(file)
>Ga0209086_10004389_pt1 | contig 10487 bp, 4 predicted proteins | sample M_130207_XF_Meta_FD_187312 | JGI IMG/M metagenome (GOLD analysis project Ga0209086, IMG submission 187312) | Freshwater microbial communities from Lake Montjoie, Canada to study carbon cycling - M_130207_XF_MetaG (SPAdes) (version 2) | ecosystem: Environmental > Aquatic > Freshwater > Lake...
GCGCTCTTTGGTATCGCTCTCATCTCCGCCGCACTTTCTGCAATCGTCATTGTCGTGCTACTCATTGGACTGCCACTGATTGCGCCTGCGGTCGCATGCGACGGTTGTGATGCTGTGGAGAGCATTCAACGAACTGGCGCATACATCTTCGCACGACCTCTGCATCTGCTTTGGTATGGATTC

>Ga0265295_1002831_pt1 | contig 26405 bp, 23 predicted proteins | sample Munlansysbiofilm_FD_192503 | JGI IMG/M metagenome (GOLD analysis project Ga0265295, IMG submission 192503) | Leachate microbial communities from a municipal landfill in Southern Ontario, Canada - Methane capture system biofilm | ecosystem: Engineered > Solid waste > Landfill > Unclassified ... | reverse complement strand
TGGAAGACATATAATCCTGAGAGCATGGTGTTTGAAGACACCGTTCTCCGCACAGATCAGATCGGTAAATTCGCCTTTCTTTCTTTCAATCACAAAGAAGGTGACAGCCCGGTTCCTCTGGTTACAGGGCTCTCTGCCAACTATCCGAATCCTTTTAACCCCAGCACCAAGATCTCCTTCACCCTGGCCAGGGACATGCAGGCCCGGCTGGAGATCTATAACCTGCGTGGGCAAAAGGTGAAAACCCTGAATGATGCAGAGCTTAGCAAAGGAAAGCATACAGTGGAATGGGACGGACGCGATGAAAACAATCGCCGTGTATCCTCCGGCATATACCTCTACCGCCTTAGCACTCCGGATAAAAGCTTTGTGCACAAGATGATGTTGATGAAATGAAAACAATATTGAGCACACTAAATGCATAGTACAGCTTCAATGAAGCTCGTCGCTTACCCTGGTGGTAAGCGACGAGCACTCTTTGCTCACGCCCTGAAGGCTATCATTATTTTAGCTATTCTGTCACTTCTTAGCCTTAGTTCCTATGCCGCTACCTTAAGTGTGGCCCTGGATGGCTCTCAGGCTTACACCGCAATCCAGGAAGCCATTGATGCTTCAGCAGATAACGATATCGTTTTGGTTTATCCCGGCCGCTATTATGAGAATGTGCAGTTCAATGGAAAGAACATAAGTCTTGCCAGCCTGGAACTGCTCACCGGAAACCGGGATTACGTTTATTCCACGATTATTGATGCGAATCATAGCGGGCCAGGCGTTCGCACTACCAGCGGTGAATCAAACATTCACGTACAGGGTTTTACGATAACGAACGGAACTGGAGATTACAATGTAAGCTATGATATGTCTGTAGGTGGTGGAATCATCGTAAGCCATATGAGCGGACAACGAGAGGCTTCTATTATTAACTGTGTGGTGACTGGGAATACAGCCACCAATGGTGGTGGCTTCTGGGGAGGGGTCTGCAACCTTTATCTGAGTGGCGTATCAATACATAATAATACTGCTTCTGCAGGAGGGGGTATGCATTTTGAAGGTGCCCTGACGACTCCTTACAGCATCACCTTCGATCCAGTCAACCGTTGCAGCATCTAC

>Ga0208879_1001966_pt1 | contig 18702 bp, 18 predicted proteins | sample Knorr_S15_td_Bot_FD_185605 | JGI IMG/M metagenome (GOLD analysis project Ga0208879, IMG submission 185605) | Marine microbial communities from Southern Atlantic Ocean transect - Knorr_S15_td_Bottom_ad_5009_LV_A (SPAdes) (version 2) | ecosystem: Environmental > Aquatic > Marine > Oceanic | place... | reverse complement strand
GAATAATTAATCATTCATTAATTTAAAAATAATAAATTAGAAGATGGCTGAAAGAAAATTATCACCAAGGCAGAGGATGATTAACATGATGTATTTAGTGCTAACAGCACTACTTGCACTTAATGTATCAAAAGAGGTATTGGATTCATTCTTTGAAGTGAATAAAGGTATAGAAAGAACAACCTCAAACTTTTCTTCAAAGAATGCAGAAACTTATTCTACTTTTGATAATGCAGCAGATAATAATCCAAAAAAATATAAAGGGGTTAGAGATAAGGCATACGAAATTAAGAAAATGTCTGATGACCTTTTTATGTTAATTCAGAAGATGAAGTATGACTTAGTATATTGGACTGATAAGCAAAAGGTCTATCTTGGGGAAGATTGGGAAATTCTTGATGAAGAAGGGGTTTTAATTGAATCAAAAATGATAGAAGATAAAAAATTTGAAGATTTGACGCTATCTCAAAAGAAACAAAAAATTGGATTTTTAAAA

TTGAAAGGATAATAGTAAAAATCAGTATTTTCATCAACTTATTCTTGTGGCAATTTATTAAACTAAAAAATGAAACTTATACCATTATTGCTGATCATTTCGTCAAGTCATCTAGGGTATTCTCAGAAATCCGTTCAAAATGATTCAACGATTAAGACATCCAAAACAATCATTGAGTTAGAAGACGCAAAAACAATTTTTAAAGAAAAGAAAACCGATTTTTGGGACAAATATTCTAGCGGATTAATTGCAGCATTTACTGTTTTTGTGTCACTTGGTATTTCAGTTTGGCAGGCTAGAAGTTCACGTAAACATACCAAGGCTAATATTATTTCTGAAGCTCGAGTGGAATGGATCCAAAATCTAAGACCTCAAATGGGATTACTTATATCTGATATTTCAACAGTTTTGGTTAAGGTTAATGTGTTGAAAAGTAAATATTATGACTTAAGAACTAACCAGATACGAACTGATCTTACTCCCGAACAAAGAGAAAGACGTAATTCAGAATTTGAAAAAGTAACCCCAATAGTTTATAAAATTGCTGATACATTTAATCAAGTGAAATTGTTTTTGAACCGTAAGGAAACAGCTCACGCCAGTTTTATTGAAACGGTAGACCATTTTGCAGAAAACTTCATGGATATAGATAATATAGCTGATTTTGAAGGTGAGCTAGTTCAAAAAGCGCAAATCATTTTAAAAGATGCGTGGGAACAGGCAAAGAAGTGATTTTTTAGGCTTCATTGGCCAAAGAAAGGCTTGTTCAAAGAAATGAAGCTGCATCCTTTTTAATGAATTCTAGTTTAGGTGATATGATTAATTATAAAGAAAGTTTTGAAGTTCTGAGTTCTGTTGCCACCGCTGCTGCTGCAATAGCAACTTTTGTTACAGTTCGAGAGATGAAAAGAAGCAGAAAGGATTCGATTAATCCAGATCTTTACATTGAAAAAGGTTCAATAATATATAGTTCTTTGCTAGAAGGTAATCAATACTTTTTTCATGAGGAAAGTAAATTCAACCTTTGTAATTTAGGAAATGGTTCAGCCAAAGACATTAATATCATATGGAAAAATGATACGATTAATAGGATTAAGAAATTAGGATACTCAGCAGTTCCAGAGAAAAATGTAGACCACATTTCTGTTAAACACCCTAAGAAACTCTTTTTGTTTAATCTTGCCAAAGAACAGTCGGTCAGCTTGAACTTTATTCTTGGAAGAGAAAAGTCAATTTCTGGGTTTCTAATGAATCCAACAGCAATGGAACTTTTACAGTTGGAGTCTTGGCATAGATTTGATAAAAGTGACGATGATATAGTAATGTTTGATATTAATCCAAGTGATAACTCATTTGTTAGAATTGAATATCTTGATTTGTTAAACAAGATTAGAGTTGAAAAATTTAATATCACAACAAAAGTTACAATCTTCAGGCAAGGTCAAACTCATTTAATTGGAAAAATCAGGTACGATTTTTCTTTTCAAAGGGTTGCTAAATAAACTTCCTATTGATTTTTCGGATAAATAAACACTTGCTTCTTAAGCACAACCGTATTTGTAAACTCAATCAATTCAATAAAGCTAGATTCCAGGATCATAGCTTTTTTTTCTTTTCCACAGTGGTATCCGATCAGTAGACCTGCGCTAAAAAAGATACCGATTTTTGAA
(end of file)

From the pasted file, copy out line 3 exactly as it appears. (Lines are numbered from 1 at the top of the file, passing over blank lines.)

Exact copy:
>Ga0265295_1002831_pt1 | contig 26405 bp, 23 predicted proteins | sample Munlansysbiofilm_FD_192503 | JGI IMG/M metagenome (GOLD analysis project Ga0265295, IMG submission 192503) | Leachate microbial communities from a municipal landfill in Southern Ontario, Canada - Methane capture system biofilm | ecosystem: Engineered > Solid waste > Landfill > Unclassified ... | reverse complement strand